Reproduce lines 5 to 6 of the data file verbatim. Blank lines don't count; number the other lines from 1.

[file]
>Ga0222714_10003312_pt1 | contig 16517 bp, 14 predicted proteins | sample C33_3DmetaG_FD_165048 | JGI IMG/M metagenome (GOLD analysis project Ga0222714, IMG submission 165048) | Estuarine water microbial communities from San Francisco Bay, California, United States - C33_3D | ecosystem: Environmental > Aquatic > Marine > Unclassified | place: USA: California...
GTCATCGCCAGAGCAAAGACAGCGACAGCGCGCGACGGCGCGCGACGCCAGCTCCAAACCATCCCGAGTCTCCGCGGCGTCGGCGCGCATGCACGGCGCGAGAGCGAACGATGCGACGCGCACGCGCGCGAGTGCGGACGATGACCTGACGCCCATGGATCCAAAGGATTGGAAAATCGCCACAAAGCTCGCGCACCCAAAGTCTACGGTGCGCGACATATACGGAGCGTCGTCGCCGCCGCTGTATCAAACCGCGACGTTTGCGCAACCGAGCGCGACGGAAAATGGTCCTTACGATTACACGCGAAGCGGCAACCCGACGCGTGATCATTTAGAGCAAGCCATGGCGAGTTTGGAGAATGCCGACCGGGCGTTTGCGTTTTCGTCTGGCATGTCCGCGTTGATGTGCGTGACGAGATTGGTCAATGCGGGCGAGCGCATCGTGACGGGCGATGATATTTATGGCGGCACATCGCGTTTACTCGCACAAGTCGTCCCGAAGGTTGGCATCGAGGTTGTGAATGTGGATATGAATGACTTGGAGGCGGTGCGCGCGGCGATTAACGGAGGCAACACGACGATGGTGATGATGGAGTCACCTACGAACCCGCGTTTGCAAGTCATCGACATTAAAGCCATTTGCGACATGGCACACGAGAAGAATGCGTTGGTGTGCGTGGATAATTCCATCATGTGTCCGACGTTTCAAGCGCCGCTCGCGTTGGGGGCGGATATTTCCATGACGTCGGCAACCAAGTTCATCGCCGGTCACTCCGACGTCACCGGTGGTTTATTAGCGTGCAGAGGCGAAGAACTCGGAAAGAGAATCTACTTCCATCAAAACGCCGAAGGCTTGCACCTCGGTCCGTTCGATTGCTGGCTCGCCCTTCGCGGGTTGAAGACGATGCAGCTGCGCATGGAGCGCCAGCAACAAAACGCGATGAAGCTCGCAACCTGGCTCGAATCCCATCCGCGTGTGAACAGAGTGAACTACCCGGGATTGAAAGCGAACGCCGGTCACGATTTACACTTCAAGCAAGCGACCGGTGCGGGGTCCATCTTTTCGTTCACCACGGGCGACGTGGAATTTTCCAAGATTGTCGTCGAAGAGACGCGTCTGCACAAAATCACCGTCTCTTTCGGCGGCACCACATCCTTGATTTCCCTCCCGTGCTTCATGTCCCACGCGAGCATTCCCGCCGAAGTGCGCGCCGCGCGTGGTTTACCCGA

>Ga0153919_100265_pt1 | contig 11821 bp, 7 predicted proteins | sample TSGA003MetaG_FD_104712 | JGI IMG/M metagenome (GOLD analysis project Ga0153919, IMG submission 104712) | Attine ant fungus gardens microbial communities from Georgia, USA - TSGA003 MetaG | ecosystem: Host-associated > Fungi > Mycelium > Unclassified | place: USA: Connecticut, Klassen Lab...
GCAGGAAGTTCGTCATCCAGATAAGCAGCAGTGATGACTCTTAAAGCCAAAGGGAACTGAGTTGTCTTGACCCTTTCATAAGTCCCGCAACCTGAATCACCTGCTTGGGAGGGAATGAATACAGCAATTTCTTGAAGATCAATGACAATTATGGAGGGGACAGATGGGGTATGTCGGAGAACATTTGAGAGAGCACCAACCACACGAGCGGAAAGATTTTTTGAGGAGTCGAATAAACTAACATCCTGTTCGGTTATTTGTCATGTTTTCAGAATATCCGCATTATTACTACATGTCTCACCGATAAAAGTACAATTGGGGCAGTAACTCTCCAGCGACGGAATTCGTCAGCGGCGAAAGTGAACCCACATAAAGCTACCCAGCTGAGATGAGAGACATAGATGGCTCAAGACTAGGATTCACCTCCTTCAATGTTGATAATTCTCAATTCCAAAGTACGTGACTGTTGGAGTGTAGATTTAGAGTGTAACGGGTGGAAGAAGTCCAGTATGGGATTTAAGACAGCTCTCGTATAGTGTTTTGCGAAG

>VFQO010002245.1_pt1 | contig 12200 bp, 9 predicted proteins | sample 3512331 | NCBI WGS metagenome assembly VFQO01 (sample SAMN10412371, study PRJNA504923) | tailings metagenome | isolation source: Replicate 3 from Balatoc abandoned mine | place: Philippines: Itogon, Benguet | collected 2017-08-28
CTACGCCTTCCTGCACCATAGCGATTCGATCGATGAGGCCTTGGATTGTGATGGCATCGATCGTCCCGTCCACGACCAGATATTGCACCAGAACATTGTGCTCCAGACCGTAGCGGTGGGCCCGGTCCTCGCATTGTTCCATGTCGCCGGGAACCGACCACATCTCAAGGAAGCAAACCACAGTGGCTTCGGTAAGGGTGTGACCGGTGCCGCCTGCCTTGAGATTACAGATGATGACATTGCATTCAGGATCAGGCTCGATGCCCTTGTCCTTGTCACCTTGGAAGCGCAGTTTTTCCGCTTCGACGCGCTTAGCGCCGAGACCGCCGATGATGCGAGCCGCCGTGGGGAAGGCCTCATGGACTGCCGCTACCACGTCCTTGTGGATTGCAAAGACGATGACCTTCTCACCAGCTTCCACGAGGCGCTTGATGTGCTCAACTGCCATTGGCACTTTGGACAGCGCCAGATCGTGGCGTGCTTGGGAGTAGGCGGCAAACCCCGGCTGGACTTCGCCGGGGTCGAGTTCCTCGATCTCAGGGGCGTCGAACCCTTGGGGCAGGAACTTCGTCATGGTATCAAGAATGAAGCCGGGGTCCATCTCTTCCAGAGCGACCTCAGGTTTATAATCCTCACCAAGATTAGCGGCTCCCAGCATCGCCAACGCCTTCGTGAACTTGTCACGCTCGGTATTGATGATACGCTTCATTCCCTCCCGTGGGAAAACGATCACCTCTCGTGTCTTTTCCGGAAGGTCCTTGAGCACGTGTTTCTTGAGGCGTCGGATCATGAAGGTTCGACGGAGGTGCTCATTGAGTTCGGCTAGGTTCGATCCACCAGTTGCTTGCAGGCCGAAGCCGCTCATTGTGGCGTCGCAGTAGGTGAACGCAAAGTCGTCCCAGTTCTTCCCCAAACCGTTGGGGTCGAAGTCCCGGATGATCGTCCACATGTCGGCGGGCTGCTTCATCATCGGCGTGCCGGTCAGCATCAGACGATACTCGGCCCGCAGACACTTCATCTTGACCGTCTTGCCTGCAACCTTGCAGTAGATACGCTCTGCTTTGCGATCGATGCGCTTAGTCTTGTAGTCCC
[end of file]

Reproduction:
>VFQO010002245.1_pt1 | contig 12200 bp, 9 predicted proteins | sample 3512331 | NCBI WGS metagenome assembly VFQO01 (sample SAMN10412371, study PRJNA504923) | tailings metagenome | isolation source: Replicate 3 from Balatoc abandoned mine | place: Philippines: Itogon, Benguet | collected 2017-08-28
CTACGCCTTCCTGCACCATAGCGATTCGATCGATGAGGCCTTGGATTGTGATGGCATCGATCGTCCCGTCCACGACCAGATATTGCACCAGAACATTGTGCTCCAGACCGTAGCGGTGGGCCCGGTCCTCGCATTGTTCCATGTCGCCGGGAACCGACCACATCTCAAGGAAGCAAACCACAGTGGCTTCGGTAAGGGTGTGACCGGTGCCGCCTGCCTTGAGATTACAGATGATGACATTGCATTCAGGATCAGGCTCGATGCCCTTGTCCTTGTCACCTTGGAAGCGCAGTTTTTCCGCTTCGACGCGCTTAGCGCCGAGACCGCCGATGATGCGAGCCGCCGTGGGGAAGGCCTCATGGACTGCCGCTACCACGTCCTTGTGGATTGCAAAGACGATGACCTTCTCACCAGCTTCCACGAGGCGCTTGATGTGCTCAACTGCCATTGGCACTTTGGACAGCGCCAGATCGTGGCGTGCTTGGGAGTAGGCGGCAAACCCCGGCTGGACTTCGCCGGGGTCGAGTTCCTCGATCTCAGGGGCGTCGAACCCTTGGGGCAGGAACTTCGTCATGGTATCAAGAATGAAGCCGGGGTCCATCTCTTCCAGAGCGACCTCAGGTTTATAATCCTCACCAAGATTAGCGGCTCCCAGCATCGCCAACGCCTTCGTGAACTTGTCACGCTCGGTATTGATGATACGCTTCATTCCCTCCCGTGGGAAAACGATCACCTCTCGTGTCTTTTCCGGAAGGTCCTTGAGCACGTGTTTCTTGAGGCGTCGGATCATGAAGGTTCGACGGAGGTGCTCATTGAGTTCGGCTAGGTTCGATCCACCAGTTGCTTGCAGGCCGAAGCCGCTCATTGTGGCGTCGCAGTAGGTGAACGCAAAGTCGTCCCAGTTCTTCCCCAAACCGTTGGGGTCGAAGTCCCGGATGATCGTCCACATGTCGGCGGGCTGCTTCATCATCGGCGTGCCGGTCAGCATCAGACGATACTCGGCCCGCAGACACTTCATCTTGACCGTCTTGCCTGCAACCTTGCAGTAGATACGCTCTGCTTTGCGATCGATGCGCTTAGTCTTGTAGTCCC